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Old 10-06-2006, 02:59 PM   #1
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Ideal In-sure Connectors


I came across Ideal In-sure connectors at the store today. Basically a block with several ports for connecting wire without twisting/wirenutting. Has anyone used these? Since I'm working in a rather cramped spot, I thought these would help make connecting the wires easier and probably safer than twisting. Are these okay to use? Of course, all connections are in an appropriately sized box.

Thanks for the help.

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Old 10-06-2006, 04:42 PM   #2
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Ideal In-sure Connectors


I trust them about as much as I trust back stabbing switches and receptacles, which is very little. That said, I do have a few on the truck. They are handy when the box, for whatever reason, has very short wire tails in it and you can't properly terminate a wire nut. They are handy for that. I wouldn't really advise wholesale use of them unless you have a good reason why you can't use something superior, like a wire nut.

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Old 10-06-2006, 05:21 PM   #3
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Ideal In-sure Connectors


Sorry to jacka thread but...

MD SHUNK...

I have installed a few 5" Halo cans in my house that used this type of connector.
What do you do when a fixture uses them? Do you strip and wire nut them?
Just wanted to know because I may do a couple more in the living room.
Thanks
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Old 10-06-2006, 05:25 PM   #4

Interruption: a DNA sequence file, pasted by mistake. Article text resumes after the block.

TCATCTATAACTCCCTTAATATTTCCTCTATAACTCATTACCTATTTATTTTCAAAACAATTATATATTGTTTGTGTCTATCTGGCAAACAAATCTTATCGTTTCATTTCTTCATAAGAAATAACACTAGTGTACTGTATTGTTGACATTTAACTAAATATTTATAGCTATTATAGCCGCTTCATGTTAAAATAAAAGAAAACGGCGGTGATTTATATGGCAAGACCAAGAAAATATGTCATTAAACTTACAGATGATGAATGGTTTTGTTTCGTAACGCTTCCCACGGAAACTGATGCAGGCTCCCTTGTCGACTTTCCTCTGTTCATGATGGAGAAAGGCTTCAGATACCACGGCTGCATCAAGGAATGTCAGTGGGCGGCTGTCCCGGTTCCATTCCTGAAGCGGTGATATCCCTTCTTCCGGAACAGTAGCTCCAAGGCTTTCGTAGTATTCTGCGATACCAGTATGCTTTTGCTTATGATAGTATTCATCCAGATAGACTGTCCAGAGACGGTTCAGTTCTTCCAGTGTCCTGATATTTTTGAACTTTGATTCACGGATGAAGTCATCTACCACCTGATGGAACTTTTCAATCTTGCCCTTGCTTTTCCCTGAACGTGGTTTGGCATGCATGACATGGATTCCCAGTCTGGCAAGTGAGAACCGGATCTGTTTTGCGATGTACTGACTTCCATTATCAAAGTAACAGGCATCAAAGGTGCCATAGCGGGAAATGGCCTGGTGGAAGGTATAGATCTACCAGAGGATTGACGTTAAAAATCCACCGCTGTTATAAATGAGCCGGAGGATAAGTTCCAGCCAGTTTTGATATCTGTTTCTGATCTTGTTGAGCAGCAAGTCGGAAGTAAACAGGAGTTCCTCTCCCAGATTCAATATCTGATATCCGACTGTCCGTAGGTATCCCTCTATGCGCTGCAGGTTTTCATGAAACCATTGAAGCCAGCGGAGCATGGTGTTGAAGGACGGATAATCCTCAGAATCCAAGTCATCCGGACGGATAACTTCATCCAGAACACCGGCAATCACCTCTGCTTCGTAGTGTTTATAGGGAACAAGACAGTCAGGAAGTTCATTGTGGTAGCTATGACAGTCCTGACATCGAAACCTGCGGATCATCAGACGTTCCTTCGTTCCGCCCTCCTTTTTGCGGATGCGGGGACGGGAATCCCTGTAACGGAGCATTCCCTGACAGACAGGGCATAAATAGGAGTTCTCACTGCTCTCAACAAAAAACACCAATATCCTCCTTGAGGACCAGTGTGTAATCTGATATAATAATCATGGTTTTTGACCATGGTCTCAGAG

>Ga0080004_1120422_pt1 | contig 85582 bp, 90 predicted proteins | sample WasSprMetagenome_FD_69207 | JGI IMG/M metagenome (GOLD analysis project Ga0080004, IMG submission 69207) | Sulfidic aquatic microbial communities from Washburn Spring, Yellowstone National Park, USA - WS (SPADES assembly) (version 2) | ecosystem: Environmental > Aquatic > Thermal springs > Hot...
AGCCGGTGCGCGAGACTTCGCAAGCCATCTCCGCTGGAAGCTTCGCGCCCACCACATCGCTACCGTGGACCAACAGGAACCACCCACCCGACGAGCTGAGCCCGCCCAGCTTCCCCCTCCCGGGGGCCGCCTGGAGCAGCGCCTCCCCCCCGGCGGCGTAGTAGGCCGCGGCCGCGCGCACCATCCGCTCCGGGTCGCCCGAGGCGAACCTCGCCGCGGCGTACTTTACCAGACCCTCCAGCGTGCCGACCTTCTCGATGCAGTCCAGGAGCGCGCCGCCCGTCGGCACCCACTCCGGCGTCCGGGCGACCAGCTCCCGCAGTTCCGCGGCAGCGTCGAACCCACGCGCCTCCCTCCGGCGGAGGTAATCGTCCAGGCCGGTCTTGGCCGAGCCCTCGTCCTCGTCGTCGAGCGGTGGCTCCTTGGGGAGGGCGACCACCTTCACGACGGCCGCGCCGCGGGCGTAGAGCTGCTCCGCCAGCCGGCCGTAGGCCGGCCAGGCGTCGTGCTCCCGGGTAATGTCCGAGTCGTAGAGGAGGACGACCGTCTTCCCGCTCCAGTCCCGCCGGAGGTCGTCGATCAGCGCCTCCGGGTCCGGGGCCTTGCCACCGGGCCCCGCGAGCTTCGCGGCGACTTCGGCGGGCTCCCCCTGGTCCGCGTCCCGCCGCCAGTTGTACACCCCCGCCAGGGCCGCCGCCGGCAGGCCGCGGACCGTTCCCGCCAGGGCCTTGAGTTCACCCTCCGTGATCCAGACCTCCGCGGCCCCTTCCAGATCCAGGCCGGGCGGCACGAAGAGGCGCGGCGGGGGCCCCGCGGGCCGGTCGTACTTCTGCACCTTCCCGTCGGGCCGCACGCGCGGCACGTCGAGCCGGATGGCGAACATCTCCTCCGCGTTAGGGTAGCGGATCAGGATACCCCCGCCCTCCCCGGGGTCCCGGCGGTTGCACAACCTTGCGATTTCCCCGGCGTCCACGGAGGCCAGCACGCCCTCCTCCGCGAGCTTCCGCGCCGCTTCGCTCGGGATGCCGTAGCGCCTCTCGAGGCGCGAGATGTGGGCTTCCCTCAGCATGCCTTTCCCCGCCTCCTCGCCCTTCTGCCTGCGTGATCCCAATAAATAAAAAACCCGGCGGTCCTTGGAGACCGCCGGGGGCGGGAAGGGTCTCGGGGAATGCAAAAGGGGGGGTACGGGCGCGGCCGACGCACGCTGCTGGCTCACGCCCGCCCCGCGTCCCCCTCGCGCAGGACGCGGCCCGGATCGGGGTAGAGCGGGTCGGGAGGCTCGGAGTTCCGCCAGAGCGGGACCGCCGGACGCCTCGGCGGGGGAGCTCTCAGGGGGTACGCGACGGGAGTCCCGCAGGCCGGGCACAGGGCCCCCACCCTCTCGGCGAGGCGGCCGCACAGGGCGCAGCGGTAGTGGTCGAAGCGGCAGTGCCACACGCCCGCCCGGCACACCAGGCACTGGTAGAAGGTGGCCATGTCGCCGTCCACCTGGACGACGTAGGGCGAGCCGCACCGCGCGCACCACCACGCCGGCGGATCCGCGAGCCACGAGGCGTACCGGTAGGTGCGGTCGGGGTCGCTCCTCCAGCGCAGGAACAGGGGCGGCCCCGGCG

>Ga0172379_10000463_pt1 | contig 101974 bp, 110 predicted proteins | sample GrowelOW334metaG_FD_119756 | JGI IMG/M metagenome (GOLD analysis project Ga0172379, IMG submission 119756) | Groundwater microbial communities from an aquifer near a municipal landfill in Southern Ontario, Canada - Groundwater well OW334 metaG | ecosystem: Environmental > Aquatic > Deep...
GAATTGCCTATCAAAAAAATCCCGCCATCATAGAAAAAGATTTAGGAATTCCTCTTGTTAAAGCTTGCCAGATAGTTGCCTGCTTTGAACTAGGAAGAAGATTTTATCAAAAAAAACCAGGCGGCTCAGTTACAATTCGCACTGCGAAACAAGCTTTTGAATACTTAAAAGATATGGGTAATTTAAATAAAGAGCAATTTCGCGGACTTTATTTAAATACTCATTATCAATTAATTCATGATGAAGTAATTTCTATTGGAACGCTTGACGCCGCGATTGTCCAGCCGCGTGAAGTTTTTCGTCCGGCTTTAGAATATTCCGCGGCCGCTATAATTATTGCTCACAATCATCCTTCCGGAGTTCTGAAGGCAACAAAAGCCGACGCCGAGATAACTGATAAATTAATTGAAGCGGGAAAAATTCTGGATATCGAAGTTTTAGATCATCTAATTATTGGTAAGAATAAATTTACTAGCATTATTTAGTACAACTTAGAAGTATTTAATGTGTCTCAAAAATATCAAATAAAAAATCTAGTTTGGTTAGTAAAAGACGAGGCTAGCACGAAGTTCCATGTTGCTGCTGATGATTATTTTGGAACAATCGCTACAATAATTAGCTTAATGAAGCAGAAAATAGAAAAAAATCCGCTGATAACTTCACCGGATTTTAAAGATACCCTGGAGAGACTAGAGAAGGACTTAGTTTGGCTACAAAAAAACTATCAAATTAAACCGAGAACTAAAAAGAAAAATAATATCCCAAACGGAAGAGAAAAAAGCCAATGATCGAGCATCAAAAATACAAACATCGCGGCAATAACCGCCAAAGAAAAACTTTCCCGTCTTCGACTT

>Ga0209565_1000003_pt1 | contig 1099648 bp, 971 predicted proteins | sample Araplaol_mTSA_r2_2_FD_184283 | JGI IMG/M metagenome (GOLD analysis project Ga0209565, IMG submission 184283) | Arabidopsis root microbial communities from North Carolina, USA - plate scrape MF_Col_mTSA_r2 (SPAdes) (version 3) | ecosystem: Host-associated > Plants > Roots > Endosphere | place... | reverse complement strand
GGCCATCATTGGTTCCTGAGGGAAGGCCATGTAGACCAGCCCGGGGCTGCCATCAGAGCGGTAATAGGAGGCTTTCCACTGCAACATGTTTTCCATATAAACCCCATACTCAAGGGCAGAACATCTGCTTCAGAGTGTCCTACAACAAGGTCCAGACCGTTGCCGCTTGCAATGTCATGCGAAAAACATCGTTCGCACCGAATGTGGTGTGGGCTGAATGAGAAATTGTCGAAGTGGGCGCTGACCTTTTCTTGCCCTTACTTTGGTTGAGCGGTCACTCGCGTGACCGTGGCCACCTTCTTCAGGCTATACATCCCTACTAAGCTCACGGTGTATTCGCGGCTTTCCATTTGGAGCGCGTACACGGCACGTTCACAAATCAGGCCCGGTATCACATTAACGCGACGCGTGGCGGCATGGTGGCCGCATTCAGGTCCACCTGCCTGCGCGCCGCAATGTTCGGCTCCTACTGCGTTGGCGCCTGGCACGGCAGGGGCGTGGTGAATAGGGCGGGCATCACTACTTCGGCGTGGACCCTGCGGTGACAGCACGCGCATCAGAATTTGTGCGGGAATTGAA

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Ideal In-sure Connectors


Quote:
Originally Posted by dougrus View Post
Sorry to jacka thread but...

MD SHUNK...

I have installed a few 5" Halo cans in my house that used this type of connector.
What do you do when a fixture uses them? Do you strip and wire nut them?
Just wanted to know because I may do a couple more in the living room.
Thanks
Yeah... I put in Progress cans, and when you add -QC to the end of the part number they have quick connect things-a-ma-jigs on them like you're talking about. I use them if they're preinstalled, but I don't brag about it. Those type of connectors, not unlike back stabbed switches and receptacles, only contact the wire by a barb. I guess they're fine for a few lights, but if you start drawing some higher currents through them, I just don't trust them.

In fairness, I have never seen this type of wire nut fail in the field. Many guys call these "Wago's", after one popular manufacturer. I have seen plenty of backstabs fail, but I have not observed any failed Wago's. I guess that might be mostly due to their limited usage.

In the end, they are UL listed and are supposedly fine to use. I'm just not jumping on that bandwagon.
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